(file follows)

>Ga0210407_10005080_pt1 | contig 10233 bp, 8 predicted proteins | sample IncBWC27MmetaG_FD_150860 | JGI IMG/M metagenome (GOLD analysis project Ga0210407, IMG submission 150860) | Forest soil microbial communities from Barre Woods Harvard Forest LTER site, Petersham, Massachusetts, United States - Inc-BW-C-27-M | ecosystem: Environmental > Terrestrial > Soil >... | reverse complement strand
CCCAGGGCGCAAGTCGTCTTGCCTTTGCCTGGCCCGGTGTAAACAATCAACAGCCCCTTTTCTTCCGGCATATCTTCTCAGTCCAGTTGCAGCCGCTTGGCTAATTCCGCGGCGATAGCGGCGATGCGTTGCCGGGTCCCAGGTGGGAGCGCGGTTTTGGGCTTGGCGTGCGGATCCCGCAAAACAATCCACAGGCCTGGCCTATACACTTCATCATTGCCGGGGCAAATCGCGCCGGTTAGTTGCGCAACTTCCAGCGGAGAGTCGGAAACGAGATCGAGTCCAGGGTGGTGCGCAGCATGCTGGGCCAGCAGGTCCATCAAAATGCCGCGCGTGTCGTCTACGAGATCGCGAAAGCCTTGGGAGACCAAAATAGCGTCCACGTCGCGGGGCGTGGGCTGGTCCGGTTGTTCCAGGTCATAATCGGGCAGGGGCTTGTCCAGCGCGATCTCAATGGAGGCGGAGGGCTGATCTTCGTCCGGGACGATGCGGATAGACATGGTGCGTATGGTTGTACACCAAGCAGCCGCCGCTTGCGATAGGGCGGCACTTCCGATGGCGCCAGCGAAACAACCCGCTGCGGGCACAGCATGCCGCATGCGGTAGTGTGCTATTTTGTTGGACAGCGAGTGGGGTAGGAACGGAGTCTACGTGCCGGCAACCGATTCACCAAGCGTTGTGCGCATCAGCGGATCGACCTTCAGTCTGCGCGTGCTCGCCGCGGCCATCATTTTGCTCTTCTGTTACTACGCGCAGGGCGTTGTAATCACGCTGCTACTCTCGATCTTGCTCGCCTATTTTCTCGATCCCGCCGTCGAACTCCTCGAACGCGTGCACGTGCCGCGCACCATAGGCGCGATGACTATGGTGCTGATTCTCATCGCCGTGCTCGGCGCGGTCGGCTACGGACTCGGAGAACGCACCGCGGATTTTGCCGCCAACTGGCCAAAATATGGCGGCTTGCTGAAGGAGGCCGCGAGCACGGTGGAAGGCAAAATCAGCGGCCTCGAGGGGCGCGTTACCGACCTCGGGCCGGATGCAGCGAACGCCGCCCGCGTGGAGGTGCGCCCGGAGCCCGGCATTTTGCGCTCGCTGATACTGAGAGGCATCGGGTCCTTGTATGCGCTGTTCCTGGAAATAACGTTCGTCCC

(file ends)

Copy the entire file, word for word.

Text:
>Ga0210407_10005080_pt1 | contig 10233 bp, 8 predicted proteins | sample IncBWC27MmetaG_FD_150860 | JGI IMG/M metagenome (GOLD analysis project Ga0210407, IMG submission 150860) | Forest soil microbial communities from Barre Woods Harvard Forest LTER site, Petersham, Massachusetts, United States - Inc-BW-C-27-M | ecosystem: Environmental > Terrestrial > Soil >... | reverse complement strand
CCCAGGGCGCAAGTCGTCTTGCCTTTGCCTGGCCCGGTGTAAACAATCAACAGCCCCTTTTCTTCCGGCATATCTTCTCAGTCCAGTTGCAGCCGCTTGGCTAATTCCGCGGCGATAGCGGCGATGCGTTGCCGGGTCCCAGGTGGGAGCGCGGTTTTGGGCTTGGCGTGCGGATCCCGCAAAACAATCCACAGGCCTGGCCTATACACTTCATCATTGCCGGGGCAAATCGCGCCGGTTAGTTGCGCAACTTCCAGCGGAGAGTCGGAAACGAGATCGAGTCCAGGGTGGTGCGCAGCATGCTGGGCCAGCAGGTCCATCAAAATGCCGCGCGTGTCGTCTACGAGATCGCGAAAGCCTTGGGAGACCAAAATAGCGTCCACGTCGCGGGGCGTGGGCTGGTCCGGTTGTTCCAGGTCATAATCGGGCAGGGGCTTGTCCAGCGCGATCTCAATGGAGGCGGAGGGCTGATCTTCGTCCGGGACGATGCGGATAGACATGGTGCGTATGGTTGTACACCAAGCAGCCGCCGCTTGCGATAGGGCGGCACTTCCGATGGCGCCAGCGAAACAACCCGCTGCGGGCACAGCATGCCGCATGCGGTAGTGTGCTATTTTGTTGGACAGCGAGTGGGGTAGGAACGGAGTCTACGTGCCGGCAACCGATTCACCAAGCGTTGTGCGCATCAGCGGATCGACCTTCAGTCTGCGCGTGCTCGCCGCGGCCATCATTTTGCTCTTCTGTTACTACGCGCAGGGCGTTGTAATCACGCTGCTACTCTCGATCTTGCTCGCCTATTTTCTCGATCCCGCCGTCGAACTCCTCGAACGCGTGCACGTGCCGCGCACCATAGGCGCGATGACTATGGTGCTGATTCTCATCGCCGTGCTCGGCGCGGTCGGCTACGGACTCGGAGAACGCACCGCGGATTTTGCCGCCAACTGGCCAAAATATGGCGGCTTGCTGAAGGAGGCCGCGAGCACGGTGGAAGGCAAAATCAGCGGCCTCGAGGGGCGCGTTACCGACCTCGGGCCGGATGCAGCGAACGCCGCCCGCGTGGAGGTGCGCCCGGAGCCCGGCATTTTGCGCTCGCTGATACTGAGAGGCATCGGGTCCTTGTATGCGCTGTTCCTGGAAATAACGTTCGTCCC